The city's Republican Party took offense at the Democratic supporters who lined up to address Bartle, calling their pleas for leniency an "embarassment."
"The voters of the Second Congressional District are owed significant recompense, not just from the money siphoned away by their former congressman through decades of poor representation, but from his establishment enablers as well," Chairman Joe DeFelice wrote in a statement.
Fattah's 10-year-prison sentence falls below the federal advisory guidelines, a range that Bartle said ran 15 years and eight months to 19 years and seven months.
Bartle ordered Fattah to pay $500,000 restitution to Sallie Mae, a student loan company, and another $100,000 to NASA. Fattah also must repay $14,500 to one of his political committees.
Prosecutors had urged Bartle to sentence Fattah within a range of 17 to 22 years in prison, arguing the recommendation fell in line with sentences given to politicians recently convicted of similar offenses.
"Fattah understood the power and trust given to elected officials and that corruption benefits the few at the expense of the many," Special Assistant U.S. Attorney Eric Gibson wrote in a court memo filed last week. "He chose to violate the trust of his constituents and the taxpayers to line his pockets and advance his personal and professional goals at their expense."
Fattah's attorneys suggested he receive a smaller punishment, requesting a prison sentence between 11 and 14 years. Yet, they encouraged Bartle to consider an even lighter sentence, noting Fattah's decades of public service.
"As a legislator, he made the education of disadvantaged youth his life's work," defense attorney Mark Lee wrote in a memo. "And as a mentor and role model, Chaka Fattah inspired countless young men and women to service and self-improvement."
A jury found Fattah guilty of all 22 charges against him, including racketeering, bribery, money laundering and conspiracy. But Bartle later acquitted him on four counts of bank and mail fraud.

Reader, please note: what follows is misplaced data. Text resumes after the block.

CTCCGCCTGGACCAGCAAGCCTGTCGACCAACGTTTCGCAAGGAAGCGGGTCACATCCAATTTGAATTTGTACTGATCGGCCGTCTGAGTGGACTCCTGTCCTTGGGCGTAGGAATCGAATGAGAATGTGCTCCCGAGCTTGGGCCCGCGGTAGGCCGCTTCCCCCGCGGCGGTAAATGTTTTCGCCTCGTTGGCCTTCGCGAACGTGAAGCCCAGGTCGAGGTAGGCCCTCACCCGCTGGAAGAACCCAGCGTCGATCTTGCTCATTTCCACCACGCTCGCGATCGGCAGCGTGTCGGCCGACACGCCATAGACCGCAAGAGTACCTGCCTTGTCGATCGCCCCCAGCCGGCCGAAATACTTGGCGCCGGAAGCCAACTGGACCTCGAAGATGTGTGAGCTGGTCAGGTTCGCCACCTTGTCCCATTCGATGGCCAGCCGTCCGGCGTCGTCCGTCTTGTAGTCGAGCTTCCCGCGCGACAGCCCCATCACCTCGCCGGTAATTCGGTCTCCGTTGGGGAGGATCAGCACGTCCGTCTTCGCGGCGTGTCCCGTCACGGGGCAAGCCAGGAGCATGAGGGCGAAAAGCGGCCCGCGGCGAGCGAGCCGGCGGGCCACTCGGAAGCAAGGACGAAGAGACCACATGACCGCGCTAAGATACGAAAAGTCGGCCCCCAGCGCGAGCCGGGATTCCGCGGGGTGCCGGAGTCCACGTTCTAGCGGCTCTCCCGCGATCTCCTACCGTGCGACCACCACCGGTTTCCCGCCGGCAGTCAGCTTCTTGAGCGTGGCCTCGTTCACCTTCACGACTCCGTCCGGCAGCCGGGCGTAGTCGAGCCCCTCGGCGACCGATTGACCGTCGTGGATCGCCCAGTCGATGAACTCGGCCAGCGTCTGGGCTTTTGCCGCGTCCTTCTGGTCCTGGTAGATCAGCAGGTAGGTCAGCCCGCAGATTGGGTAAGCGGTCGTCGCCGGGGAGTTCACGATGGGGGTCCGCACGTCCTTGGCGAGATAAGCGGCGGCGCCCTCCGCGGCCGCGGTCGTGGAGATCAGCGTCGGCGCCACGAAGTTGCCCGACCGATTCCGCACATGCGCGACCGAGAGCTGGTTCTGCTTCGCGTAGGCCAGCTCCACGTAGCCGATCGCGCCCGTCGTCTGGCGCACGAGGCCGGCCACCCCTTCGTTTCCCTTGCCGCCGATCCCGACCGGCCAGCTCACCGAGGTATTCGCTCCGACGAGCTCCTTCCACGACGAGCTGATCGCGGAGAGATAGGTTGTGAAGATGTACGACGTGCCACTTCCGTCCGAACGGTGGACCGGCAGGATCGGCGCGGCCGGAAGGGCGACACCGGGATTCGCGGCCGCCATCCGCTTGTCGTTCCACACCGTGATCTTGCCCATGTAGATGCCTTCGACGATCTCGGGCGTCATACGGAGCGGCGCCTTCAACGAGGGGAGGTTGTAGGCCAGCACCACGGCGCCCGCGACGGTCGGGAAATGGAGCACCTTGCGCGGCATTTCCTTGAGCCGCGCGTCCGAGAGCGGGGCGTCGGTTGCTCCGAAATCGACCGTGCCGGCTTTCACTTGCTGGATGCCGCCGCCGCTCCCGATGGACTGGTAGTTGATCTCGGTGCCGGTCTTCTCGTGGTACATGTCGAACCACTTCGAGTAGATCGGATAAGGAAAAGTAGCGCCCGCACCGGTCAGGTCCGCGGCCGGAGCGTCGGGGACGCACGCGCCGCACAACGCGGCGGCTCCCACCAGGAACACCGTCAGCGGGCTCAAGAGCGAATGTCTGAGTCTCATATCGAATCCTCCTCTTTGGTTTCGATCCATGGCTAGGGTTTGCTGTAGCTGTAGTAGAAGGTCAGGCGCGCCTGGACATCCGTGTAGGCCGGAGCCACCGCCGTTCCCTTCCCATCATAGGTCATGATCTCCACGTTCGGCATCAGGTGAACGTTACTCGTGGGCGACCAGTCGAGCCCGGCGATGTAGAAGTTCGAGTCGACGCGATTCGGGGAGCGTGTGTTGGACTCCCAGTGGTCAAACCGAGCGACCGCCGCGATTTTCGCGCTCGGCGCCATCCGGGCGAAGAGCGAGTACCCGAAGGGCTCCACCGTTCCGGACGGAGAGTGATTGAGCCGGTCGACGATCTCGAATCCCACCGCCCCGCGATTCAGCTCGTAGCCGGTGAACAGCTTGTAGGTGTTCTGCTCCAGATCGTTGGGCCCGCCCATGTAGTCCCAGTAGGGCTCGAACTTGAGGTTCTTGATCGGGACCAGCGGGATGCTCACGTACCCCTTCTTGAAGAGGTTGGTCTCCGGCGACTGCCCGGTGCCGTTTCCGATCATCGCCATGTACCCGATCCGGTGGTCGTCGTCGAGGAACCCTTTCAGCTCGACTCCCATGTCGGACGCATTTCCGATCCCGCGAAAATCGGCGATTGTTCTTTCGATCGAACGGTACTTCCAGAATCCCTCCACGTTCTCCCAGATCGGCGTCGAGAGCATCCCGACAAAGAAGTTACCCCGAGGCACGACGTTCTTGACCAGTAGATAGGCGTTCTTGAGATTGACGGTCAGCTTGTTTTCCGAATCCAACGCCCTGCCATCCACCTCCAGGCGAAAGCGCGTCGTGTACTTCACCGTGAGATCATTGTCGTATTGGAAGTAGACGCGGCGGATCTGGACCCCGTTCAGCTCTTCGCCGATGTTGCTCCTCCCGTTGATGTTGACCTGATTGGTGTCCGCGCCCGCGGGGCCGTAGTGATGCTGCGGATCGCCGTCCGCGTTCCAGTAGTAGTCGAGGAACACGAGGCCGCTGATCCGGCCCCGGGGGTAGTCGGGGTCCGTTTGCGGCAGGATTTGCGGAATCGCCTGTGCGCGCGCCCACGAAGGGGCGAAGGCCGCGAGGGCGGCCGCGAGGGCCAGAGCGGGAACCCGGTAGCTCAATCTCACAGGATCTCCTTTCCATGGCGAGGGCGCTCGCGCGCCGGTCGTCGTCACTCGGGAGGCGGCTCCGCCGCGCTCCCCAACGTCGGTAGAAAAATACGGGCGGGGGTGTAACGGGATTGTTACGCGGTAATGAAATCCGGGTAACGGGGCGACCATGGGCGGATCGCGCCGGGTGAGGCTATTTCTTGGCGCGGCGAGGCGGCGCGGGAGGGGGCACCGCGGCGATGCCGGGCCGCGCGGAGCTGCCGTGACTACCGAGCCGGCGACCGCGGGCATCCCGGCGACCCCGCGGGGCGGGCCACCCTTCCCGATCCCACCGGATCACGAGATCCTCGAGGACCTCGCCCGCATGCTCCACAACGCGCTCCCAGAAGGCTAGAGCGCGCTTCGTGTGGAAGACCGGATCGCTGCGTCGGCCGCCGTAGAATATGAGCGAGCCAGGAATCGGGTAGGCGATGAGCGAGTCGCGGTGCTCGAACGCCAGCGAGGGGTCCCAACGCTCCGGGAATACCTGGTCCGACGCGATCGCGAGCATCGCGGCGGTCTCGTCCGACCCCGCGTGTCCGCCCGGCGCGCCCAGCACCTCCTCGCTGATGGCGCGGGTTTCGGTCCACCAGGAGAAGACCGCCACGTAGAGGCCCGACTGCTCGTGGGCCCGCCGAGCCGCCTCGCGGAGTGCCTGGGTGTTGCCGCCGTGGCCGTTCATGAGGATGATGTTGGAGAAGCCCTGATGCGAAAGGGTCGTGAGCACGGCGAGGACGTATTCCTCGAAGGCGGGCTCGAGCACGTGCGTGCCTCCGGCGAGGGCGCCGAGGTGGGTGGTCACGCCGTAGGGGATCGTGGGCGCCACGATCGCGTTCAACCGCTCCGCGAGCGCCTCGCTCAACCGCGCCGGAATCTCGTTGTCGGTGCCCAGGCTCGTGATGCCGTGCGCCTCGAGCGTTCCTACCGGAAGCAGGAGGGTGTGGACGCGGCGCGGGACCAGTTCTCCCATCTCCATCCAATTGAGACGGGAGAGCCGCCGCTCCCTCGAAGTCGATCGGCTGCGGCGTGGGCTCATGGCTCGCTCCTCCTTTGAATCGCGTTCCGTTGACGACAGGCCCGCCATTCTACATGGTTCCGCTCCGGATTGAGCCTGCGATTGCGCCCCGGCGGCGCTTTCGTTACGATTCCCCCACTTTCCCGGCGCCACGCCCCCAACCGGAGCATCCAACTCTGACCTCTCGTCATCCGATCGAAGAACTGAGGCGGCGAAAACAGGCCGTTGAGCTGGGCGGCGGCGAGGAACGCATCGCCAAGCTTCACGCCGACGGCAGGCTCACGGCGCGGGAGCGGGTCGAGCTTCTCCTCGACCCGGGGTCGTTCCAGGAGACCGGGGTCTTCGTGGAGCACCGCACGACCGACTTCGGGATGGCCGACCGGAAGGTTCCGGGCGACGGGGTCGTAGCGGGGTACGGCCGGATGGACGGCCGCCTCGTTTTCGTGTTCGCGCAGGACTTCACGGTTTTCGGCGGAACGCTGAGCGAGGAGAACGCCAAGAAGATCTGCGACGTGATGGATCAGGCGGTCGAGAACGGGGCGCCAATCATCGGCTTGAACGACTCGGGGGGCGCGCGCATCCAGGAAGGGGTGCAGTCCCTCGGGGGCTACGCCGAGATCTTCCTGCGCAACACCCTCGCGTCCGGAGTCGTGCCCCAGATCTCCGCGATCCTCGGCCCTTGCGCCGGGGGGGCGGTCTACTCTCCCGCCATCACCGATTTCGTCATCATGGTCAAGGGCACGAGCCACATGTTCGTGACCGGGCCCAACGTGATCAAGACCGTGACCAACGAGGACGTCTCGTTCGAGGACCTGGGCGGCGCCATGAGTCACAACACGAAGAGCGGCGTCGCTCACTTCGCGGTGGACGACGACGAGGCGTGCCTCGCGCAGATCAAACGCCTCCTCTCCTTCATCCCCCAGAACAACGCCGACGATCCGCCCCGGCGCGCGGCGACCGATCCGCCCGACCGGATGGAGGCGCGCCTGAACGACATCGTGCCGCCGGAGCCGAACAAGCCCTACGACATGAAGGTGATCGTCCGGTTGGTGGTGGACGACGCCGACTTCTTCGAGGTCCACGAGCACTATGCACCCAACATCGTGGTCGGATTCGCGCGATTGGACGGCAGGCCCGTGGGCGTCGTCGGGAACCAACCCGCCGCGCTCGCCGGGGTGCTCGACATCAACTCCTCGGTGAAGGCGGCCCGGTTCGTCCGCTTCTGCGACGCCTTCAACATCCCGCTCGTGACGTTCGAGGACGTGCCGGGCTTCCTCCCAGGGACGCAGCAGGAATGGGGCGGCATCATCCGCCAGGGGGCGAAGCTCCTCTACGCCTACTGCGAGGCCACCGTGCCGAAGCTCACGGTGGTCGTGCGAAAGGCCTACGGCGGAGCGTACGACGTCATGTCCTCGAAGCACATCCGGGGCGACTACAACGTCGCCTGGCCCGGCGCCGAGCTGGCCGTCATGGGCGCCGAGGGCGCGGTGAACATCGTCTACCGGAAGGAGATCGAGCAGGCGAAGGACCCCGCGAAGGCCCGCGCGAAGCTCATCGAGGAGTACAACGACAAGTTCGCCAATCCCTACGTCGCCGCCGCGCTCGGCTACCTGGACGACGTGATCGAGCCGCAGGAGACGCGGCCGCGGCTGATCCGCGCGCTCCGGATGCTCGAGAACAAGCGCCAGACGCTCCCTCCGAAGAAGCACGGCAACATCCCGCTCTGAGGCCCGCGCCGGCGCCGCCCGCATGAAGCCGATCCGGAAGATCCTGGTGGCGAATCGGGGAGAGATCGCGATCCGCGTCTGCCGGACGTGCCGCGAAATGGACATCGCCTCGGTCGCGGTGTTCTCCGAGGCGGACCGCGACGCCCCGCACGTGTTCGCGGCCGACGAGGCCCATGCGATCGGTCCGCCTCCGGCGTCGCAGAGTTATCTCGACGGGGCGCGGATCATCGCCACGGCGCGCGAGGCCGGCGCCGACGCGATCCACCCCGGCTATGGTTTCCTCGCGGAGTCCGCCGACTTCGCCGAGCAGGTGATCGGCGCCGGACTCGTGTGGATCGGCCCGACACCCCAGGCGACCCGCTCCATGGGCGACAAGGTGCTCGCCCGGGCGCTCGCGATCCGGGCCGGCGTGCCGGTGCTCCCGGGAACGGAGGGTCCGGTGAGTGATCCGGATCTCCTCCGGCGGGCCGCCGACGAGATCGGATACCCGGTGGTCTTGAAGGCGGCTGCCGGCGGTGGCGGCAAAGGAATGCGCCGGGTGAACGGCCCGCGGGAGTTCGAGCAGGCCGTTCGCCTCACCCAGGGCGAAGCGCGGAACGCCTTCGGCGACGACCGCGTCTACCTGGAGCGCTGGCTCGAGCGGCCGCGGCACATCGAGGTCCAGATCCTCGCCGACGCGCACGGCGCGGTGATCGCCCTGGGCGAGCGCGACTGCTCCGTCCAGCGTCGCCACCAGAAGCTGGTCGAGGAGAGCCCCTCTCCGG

Fattah resigned two days after his June 21 conviction, ending a 21-year career in the House of Representatives. After being indicted in July 2015, he had stepped down as the highest-ranking Democrat on an Appropriations Committee panel that oversees funding for the Justice Department.
Democrat Dwight Evans won a special election on Nov. 8 to fulfill Fattah's term in the 114th Congress. Evans, a longtime state legislator, defeated Fattah during the primary election last April and will return to Washington when the 115th Congress convenes next month.
In addition to finding Fattah guilty of stealing funds from an education nonprofit to repay an illegal campaign loan, jurors found Fattah guilty of misdirecting federal grants to a fake nonprofit so he could pay a political strategist.
They also found Fattah guilty of using campaign funding to cover the college debts of his son, Chaka "Chip" Fattah Jr., who is serving a five-year prison sentence for fraud, and accepting more than $27,000 in bribes from a lobbyist, Herbert Vederman, trying to gain a White House appointment.
Bartle also sentenced Vederman on Monday to two years in prison and ordered him to pay a $50,000 fine.